Hello, this is L.M. David interviewing Rob Smales, author of Photo Finish, which was included in an anthology book, The Ghost IS The Machine. Before we begin, I would like to say the resident vampire has been absent for a week. I think he has finally moved on. Then again, I said that before only to discover he’d paid a witch to conjure the ghost of Attila the Hun and ordered him to destroy this building … exorcisms are so expensive.
Anyway, let’s welcome Rob to the hot seat.
Q. First, let’s get into some background information about you.
A. Well, I graduated with a degree in English back in 1994. Then a lot of stuff happened. I started a story called “Dating Disaster” which was the first thing I ever wrote with the intention of sharing it with the world. So far I’ve shared it with a very few friends. After that more stuff happened, but I was writing it down. Which brings us to right about now.
Q. And when did you first get the itch to write?
A. I have always been a bit of a storyteller. I was the guy who, when friends saw me, would almost always be asked “So, Rob, how was your day?” That was all it took to set me off and running. Two hours later I would wind down, out of breath and tired, surrounded by friends who had just gotten 120 minutes of entertainment simply from asking me a question and sitting back to watch the answer.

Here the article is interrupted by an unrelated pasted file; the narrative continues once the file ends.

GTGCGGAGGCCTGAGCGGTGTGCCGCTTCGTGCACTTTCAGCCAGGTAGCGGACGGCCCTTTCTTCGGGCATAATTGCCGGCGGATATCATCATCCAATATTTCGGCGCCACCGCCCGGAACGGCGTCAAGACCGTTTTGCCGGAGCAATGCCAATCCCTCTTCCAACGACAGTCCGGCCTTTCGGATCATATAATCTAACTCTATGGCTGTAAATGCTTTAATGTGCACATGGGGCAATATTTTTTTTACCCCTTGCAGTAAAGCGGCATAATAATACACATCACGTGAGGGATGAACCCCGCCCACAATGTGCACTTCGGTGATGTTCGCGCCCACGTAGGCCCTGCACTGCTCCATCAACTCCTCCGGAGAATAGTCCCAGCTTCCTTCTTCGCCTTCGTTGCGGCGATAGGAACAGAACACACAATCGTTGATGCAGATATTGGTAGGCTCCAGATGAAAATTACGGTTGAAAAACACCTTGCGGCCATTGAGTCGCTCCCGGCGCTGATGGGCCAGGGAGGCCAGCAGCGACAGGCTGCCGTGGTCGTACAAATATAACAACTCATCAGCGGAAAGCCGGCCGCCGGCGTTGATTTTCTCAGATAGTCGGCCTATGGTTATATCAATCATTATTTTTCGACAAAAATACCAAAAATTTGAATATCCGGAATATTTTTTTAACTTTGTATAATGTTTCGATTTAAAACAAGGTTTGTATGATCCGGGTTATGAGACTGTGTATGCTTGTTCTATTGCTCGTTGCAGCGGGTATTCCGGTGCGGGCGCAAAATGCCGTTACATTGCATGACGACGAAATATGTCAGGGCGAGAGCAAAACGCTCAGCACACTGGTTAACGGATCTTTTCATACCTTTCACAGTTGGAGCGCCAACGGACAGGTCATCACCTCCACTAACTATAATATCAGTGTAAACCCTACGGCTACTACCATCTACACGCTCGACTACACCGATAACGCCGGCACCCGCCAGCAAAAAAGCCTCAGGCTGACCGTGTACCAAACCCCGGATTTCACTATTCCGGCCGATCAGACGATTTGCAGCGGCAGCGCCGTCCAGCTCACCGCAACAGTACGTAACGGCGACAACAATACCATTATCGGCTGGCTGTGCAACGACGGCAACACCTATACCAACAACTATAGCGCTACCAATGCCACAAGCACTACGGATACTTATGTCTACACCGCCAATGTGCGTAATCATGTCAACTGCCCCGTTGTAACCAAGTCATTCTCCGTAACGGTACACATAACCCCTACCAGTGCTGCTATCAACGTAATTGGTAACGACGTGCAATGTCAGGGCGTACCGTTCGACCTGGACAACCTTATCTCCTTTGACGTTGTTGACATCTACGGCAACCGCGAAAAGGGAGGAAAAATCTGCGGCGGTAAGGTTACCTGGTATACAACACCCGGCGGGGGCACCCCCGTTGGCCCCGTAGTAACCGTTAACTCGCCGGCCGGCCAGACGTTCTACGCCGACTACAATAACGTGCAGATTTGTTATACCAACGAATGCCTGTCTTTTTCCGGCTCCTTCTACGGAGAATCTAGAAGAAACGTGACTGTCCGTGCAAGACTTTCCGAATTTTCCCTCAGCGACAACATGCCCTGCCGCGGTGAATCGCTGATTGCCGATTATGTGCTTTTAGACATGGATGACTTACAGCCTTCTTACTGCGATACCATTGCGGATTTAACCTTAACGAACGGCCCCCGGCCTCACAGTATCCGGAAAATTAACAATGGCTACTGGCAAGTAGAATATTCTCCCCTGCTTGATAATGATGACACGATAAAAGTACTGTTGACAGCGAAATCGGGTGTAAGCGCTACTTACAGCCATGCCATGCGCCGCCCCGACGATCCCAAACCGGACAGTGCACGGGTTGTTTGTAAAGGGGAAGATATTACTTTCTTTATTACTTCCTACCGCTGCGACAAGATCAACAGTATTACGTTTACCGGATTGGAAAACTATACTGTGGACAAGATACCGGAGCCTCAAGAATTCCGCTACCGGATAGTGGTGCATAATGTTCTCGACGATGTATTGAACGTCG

I’m a bit of a night owl, and aside from writing, I also fish. I used to fish a lot. My uncle made the mistake of asking me about a specific fishing story of mine he’d heard of, though he’d never heard the actual story. So I told him. I gave him the entire story, step-by-step, reel specifics, weights, lengths, just everything. And the poor man doesn’t even fish.
He loved it.
It was he who suggested, quite strongly, that I start writing these stories of mine down. I gave it a try — and I was hooked.
Q. Has any of your short stories been taken from a real life experience? And if so, which?
A. Directly from my experience? Well, the one I mentioned above ”The Accidental Bass” was the easiest one to point to. That was taken straight from life …with a little exaggeration for entertainment purposes, of course. It is a fish story after all. And I have a blog that is almost entirely stories about my life and what happens to me on a day-to-day basis. I have a flash fiction titled “Keepsakes” that is based on every little cramped antique or second-hand shop that I or anyone else has ever been in. Well, that and the Weekly World News.
“A Day in the Park”, which will be based on the time my son (he was 4 or five at the time) wandered away and was on his own in an amusement park for about a half-hour. My story will actually have him abducted, but I’ll be trying to capture that helpless feeling when I realized he was gone and there was nothing I could do about it, and build on it. I recently wrote and am now in the process of editing a sci-fi short entitled “You’ve Got Mail”, based on all the customers I have ( I am a mailman in Real Life) asking how they can stop getting junk mail.